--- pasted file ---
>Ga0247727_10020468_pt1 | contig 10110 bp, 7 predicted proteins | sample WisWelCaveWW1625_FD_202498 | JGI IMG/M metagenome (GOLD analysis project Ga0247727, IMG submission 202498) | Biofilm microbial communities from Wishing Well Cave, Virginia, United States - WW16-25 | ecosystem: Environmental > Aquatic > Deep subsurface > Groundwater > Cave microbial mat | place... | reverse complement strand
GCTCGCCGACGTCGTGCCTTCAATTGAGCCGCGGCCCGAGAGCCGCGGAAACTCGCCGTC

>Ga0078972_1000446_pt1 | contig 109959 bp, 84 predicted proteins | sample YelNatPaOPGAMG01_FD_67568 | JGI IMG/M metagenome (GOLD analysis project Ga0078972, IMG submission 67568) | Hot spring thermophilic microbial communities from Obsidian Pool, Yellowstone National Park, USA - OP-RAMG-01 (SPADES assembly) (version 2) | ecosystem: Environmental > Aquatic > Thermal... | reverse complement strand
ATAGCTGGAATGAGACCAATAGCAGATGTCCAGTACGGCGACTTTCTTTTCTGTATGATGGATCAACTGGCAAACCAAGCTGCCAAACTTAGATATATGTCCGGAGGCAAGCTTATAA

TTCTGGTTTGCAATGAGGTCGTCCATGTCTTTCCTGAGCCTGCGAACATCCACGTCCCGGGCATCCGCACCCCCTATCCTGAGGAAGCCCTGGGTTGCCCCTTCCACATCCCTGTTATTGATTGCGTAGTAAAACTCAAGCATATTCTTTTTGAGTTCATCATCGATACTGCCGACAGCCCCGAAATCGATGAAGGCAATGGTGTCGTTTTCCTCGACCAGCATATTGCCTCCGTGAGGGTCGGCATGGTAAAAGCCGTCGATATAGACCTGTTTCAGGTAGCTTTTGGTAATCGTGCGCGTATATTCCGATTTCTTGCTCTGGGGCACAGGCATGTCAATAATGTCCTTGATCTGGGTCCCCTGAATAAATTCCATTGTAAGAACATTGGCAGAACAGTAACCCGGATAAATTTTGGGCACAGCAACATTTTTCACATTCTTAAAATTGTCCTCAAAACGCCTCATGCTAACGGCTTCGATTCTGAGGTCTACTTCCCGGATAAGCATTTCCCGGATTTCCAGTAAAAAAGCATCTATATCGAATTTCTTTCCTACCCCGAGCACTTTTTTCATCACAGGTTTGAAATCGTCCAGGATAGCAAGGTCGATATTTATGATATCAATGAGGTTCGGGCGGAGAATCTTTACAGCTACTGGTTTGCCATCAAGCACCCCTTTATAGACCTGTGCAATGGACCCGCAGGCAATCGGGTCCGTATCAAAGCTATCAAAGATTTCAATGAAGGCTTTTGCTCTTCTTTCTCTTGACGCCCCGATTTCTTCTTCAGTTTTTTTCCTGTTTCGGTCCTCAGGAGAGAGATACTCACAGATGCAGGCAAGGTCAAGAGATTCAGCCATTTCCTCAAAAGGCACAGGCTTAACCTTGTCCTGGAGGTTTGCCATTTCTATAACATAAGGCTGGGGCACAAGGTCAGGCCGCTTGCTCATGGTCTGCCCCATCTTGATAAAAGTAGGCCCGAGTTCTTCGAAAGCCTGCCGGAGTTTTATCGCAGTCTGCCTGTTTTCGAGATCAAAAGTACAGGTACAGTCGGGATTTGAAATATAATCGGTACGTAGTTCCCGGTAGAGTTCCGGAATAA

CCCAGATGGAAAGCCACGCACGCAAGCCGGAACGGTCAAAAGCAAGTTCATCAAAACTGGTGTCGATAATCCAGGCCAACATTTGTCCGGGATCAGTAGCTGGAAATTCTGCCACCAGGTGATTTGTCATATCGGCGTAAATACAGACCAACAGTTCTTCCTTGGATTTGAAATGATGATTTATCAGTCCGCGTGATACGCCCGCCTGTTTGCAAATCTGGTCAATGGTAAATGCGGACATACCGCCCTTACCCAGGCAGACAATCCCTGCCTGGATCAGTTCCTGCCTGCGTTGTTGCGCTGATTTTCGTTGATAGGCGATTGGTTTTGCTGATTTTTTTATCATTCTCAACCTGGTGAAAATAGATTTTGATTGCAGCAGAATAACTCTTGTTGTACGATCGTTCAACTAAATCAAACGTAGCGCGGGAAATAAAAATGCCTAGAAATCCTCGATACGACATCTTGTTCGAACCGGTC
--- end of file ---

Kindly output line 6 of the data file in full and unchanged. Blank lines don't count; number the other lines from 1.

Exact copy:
CCCAGATGGAAAGCCACGCACGCAAGCCGGAACGGTCAAAAGCAAGTTCATCAAAACTGGTGTCGATAATCCAGGCCAACATTTGTCCGGGATCAGTAGCTGGAAATTCTGCCACCAGGTGATTTGTCATATCGGCGTAAATACAGACCAACAGTTCTTCCTTGGATTTGAAATGATGATTTATCAGTCCGCGTGATACGCCCGCCTGTTTGCAAATCTGGTCAATGGTAAATGCGGACATACCGCCCTTACCCAGGCAGACAATCCCTGCCTGGATCAGTTCCTGCCTGCGTTGTTGCGCTGATTTTCGTTGATAGGCGATTGGTTTTGCTGATTTTTTTATCATTCTCAACCTGGTGAAAATAGATTTTGATTGCAGCAGAATAACTCTTGTTGTACGATCGTTCAACTAAATCAAACGTAGCGCGGGAAATAAAAATGCCTAGAAATCCTCGATACGACATCTTGTTCGAACCGGTC